No matter how big or small you garden may be, supporting the pollinators will help you while you help them. Attracting bees, birds, and butterflies to share your garden has many advantages (and a few potential pitfalls). Plus it’s enjoyable just to watch and listen to them. Well, most of the time anyway – haha! I’m less thrilled when they’re raiding my berry patch or fruit trees.
Since today is “Don’t Step on a Bee Day” it seemed only fitting to share a post about planning a garden for bees, along with their pals the butterflies and birds. Bee-friendly gardening is a big part of what our garden goals and there are plenty of associated scribbles in my planning notes.
Planning and Planting Food Sources
Providing Food Sources
One of the simplest things that you can do to create a friendlier habitat is to include food sources for bees, birds, and butterflies. I’ve listed some of the most popular options in my idea sheet below. Native plants to your area are also a great option. Nectar bearing flowers are great plants for bees. These types of flowers are also great for feeding butterflies. Seeds, berries, and fruits will help to bring local bird species into your garden. Beware – they might love your edible gardens and fruit trees, too.
Avoid Invasive and Pest Plants
Before selecting, double check for any plants that may be prohibited by your local council or other authority’s weed-buster programs for invasive species. Many invasive plants owe their prolific spread to being very attractive to pollinators and carriers as food sources. One region’s bee, bird, and butterfly garden gem may be another region’s pest plant. It’s a common issue for us here in NZ were our temperate weather and great growing conditions allow introduced garden varieties that are great options elsewhere to spread, naturalise, and flourish to the detriment of our native flora.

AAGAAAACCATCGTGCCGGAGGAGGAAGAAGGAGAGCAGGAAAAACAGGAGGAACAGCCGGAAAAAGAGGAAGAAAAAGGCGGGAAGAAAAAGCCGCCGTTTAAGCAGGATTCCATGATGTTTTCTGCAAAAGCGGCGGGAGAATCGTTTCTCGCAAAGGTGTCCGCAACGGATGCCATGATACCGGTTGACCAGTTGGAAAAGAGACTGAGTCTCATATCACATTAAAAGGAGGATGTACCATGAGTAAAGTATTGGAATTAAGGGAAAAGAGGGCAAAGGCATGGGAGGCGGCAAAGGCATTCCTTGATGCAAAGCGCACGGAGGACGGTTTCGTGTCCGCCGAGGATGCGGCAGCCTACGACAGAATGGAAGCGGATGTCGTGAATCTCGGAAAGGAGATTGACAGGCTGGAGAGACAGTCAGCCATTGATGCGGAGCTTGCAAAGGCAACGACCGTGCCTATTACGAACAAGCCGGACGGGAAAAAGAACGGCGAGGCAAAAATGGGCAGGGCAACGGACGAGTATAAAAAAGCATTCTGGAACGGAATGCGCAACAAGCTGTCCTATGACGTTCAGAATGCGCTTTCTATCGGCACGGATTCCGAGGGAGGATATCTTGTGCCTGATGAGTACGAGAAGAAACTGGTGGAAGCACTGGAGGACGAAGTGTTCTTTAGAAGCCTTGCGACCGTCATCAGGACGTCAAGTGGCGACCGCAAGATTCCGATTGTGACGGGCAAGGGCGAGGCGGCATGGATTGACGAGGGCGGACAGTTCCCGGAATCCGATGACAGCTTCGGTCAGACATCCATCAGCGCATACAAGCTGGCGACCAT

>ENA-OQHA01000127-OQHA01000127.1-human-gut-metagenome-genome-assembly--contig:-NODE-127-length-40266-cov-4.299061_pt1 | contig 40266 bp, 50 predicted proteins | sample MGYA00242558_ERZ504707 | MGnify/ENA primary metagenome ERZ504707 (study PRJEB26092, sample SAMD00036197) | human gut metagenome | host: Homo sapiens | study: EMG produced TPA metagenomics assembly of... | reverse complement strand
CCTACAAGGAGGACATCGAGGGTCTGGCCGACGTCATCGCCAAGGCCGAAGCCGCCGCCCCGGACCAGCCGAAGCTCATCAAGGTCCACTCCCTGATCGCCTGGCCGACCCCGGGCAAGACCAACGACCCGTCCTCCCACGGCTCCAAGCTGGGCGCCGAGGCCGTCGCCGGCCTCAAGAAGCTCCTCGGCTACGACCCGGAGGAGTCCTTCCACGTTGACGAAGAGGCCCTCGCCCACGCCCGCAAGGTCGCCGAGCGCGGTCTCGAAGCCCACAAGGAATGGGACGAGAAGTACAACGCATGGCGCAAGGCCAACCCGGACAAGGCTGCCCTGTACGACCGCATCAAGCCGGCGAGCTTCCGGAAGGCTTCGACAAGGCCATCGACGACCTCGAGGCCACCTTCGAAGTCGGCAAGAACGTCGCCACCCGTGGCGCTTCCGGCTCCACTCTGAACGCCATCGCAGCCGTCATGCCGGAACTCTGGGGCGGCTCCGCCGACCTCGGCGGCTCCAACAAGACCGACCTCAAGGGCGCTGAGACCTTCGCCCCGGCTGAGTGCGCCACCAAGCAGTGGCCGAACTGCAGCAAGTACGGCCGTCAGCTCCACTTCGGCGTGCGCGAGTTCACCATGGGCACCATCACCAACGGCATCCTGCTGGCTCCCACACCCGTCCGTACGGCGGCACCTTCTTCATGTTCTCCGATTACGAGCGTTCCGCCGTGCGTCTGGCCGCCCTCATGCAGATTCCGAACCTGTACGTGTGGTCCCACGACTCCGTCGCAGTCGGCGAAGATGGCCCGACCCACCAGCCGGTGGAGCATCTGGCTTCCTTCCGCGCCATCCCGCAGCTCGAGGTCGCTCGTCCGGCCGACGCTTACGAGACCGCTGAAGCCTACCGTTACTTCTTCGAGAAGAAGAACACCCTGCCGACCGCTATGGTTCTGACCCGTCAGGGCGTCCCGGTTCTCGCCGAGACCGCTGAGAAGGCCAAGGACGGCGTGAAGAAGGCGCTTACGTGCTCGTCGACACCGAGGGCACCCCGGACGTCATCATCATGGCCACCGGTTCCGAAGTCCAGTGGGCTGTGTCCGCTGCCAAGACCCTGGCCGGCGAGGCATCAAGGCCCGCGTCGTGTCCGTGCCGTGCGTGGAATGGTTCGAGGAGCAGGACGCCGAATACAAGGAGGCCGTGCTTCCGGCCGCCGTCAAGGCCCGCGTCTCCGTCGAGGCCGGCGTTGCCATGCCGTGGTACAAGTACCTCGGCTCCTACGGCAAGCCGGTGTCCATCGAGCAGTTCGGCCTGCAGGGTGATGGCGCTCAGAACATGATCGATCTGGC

Food Sources for All Seasons
When planning your plantings, don’t forget about food sources through the changing seasons, which can be feast-and-famine for wildlife. Our winters are temperate, so we can grow all year round with good plant selection.
For over wintering birds in colder climates, you can leave some fruit and seeds in situ during your autumn clean up and some leaf litter on the ground for insect foraging. If you have bird feeders, position them safely, use good quality food that is appropriate for your local species, and always keep them clean. Bird feeders can be a spreading point for disease, so feeder hygiene is essential.
Bee, Bird, and Butterfly Planting Idea Sheet
The follow-on infographic/idea-sheet was created many years ago, before Green in Real Life transitioned from Blogger’s blogspot to our home here at greeninreallife.com. The branding and design is dated, but good ideas are always in fashion, so we’ve keep it with our updated post:
Access to Water in All Weather
Multiple sources of clean water are also beneficial. Avoid using chemicals in and around your water sources. If there is any chance that the water has been accidentally contaminated by nearby activities, change it out straight away.
Water Sources for Birds
Birds are attracted to the sound and noise of moving water so if you aren’t lucky enough to have a pond or stream in you garden, misters and fountains are options. If you are using a bird bath, you might consider adding an agitator. We have a static bird bath, and it still gets plenty of preening visitors. Our temperatures don’t drop low enough in the winter to freeze the water (at least not for long), so our basic bird bath is good-to-go year round. There are heated bird bath options for colder climates. Melting snow takes a lot of energy, so fresh water is very attractive for over wintering birds.